Can Undressing for Success Work? Two Strip Club Chains Are Trying
By KRIS HUDSON
Staff Reporter of THE WALL STREET JOURNAL
February 9, 2006
Wall Street's two publicly traded strip-club chains have ambitious
expansion plans and established, if rocky, track records, but their
stocks have failed to attract much attention from investors.
Rick's Cabaret International Inc. based in Houston, which made
its debut on the Nasdaq National Stock Market in 1995, operates 10
clubs in four states and just opened its flagship club in Manhattan
VCG Holding Corp., Lakewood, Colo., which became listed on
the American Exchange in 2003, operates six clubs in four states.
Both chains envision adding dozens of new venues in the coming years.
"We'd like to be in about 30 large metropolitan areas with somewhere
between 30 and 50 locations so that we have a national brand," said
Eric Langan, Rick's president, chief executive and chief financial
officer. "The real key is the national branding. I want to get into
the merchandising like Hard Rock Cafe and the national recognition
They'll need to attract more attention from investors first. Rick's
stock, which the Nasdaq threatened to delist in 1999 for trading below
$1 for 90 consecutive days before Rick's consolidated its shares to
boost the price, rarely has topped $5 since then. However, it has
climbed roughly 70% since July, putting it near $4.75 a share, in
anticipation of the New York club's debut and first year of results.
Meanwhile, VCG's stock, which hovered around $3 for most of its 2+
years, has sunk to nearly $1 since May.
Two primary issues weigh on the companies: First, adult-entertainment
companies in general have struggled to consolidate their niches in
the industry and produce consistent profits. "It's amazing how high-profile
the category is, but at the same time, these companies have not made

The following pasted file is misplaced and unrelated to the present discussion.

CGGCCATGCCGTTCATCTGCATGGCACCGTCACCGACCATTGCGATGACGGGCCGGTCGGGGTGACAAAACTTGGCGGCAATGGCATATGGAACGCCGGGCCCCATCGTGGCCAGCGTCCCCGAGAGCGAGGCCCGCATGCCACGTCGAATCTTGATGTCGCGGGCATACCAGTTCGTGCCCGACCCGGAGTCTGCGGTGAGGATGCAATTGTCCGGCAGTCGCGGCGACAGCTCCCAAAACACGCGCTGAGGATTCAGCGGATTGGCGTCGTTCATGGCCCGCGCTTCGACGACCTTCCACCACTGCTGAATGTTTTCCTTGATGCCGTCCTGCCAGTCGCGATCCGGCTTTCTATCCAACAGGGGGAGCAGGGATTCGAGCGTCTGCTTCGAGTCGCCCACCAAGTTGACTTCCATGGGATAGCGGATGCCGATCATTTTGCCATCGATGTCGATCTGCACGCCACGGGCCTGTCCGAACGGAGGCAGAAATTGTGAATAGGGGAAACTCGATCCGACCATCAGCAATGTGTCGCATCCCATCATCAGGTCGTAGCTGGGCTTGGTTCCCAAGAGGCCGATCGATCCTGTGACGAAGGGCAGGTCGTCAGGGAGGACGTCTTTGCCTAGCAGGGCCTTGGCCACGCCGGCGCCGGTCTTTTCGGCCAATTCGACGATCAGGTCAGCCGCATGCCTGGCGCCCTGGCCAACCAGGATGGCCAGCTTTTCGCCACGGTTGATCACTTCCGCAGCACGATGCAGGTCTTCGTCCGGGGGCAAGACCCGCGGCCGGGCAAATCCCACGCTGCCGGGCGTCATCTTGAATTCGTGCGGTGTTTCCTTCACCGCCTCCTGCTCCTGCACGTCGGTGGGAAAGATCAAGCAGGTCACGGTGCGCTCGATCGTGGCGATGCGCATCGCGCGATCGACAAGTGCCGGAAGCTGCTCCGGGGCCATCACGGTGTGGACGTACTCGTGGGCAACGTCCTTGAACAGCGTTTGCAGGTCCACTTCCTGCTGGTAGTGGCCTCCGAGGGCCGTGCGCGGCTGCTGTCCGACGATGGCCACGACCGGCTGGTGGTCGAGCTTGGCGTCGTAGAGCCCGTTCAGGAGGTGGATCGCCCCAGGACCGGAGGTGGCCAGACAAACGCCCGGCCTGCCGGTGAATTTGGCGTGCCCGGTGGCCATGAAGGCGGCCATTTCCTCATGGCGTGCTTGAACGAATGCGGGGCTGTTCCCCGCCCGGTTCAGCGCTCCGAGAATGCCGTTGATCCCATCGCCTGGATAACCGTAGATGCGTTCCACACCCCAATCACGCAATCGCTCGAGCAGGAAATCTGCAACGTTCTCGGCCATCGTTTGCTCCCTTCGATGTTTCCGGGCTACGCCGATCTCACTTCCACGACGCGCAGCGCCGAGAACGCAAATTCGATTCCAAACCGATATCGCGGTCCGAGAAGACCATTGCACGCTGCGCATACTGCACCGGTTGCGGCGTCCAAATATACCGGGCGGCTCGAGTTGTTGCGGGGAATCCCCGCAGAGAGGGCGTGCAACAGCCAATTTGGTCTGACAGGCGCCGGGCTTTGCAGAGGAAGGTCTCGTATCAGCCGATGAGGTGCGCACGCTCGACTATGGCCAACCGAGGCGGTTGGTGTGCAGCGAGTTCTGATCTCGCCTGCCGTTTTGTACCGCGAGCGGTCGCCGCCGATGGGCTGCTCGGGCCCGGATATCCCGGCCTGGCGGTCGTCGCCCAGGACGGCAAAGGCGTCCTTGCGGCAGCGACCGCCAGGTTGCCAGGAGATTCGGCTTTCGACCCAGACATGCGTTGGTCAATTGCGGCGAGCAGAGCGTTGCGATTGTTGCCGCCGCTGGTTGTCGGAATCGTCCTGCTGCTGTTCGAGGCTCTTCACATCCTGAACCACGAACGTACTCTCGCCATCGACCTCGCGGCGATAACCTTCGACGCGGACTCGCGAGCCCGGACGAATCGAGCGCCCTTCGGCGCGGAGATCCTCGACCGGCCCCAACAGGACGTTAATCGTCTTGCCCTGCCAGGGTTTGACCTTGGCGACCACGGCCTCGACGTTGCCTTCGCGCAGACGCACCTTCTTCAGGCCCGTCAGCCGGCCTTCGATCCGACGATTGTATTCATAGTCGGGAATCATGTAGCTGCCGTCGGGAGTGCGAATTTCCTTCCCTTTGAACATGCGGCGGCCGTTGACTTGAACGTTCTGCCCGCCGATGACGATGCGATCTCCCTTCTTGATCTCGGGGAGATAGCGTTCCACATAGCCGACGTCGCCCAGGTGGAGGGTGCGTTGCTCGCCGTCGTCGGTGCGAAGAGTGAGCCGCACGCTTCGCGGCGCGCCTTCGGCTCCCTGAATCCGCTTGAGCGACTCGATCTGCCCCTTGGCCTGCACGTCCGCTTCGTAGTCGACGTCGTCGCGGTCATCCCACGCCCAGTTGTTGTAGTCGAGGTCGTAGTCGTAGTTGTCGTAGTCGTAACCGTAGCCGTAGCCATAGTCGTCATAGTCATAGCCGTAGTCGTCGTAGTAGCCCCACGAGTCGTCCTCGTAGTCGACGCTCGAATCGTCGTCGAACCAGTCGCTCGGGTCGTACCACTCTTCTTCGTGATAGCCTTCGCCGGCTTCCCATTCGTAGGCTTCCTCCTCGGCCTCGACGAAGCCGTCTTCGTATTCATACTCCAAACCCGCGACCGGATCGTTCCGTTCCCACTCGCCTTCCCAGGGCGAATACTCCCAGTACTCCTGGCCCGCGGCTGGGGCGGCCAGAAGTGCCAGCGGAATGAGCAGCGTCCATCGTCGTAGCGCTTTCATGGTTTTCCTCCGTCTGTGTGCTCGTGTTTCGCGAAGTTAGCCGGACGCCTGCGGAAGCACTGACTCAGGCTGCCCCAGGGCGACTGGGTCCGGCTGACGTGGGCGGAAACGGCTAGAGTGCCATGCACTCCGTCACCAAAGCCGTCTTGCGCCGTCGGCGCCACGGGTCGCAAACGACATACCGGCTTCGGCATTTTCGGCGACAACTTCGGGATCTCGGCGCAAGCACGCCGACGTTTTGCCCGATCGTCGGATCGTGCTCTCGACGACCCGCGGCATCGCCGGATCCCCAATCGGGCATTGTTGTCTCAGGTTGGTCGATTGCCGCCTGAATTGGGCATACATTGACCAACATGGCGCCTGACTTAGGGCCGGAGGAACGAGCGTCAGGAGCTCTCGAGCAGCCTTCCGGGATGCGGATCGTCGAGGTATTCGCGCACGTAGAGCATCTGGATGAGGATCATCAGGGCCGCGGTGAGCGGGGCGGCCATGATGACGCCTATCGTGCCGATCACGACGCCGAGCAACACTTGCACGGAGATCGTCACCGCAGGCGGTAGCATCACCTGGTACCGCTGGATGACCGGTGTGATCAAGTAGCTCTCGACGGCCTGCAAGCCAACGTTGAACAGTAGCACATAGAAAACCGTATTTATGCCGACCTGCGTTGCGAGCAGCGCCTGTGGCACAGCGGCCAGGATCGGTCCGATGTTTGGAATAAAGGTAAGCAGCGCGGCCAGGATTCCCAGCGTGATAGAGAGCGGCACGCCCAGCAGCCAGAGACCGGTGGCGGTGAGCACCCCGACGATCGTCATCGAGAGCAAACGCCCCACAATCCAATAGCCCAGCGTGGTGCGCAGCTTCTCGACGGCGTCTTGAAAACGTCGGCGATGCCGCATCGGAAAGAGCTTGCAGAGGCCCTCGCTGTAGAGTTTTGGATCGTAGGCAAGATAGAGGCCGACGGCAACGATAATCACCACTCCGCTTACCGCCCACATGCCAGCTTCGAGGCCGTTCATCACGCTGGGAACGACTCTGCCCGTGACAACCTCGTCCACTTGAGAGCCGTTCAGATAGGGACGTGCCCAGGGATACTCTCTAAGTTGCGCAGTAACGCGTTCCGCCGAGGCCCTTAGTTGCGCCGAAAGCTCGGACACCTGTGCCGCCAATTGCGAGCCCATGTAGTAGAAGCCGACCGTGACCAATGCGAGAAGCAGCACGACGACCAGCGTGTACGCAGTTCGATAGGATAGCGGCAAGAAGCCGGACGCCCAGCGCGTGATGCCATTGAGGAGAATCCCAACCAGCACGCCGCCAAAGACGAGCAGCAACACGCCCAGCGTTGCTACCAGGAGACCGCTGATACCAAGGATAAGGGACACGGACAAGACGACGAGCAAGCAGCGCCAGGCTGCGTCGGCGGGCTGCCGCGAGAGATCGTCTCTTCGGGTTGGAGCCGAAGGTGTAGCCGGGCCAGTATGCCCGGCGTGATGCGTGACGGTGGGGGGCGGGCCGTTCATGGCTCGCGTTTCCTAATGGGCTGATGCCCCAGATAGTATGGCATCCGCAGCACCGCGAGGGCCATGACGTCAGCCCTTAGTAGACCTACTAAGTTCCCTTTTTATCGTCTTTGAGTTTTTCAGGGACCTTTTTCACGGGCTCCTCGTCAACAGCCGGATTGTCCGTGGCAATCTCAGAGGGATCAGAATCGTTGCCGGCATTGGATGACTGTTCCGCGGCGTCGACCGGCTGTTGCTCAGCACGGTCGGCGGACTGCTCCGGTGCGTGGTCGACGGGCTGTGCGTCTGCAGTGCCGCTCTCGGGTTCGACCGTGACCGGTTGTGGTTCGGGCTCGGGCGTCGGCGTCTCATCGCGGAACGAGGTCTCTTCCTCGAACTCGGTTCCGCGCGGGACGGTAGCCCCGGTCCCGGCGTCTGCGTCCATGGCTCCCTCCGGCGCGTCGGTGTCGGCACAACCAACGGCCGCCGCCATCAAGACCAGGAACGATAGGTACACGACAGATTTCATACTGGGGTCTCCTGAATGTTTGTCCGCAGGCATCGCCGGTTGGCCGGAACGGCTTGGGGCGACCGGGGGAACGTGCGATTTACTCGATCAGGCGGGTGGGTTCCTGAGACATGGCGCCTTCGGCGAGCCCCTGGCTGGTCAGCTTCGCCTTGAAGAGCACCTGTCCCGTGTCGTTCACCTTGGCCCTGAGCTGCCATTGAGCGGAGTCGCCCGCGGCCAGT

fabulous amounts of money," said Matt Harrigan, an analyst with boutique
investment firm Janco Partners in Denver.
Second, Rick's and VCG are relatively small companies, with market
values of $20.4 million and $8.9 million, respectively. "I think the
public markets want to see $100 million a year in sales or a $100
million market [value], and we're just not there yet," said Troy Lowrie,
VCG's CEO. "We're working toward it."
Mr. Lowrie, who inherited some of VCG's clubs from his late father,
has chosen nationally and locally known names for his clubs, some
through licensing deals. Yet the clubs' results have been scattershot.
For example, his club in Indianapolis and his Penthouse Club in Denver
posted sales losses of 3.8% and 4.5%, respectively, in January. His
Penthouse Club in Phoenix posted an even larger loss for the month:
41%. Yet his clubs in Denver -- The Diamond Cabaret and Centerfolds
-- posted January gains of 39% and 12%, respectively. Overall, VCG
has reported sales for the first nine months of 2005 of $12.8 million,
up 52% from the same period a year earlier, and net income of $472,045,
down from $772,609 a year earlier. Mr. Lowrie owns seven clubs outside
of the VCG umbrella, some of which the company manages.
VCG bought three clubs last year, including its $6 million purchase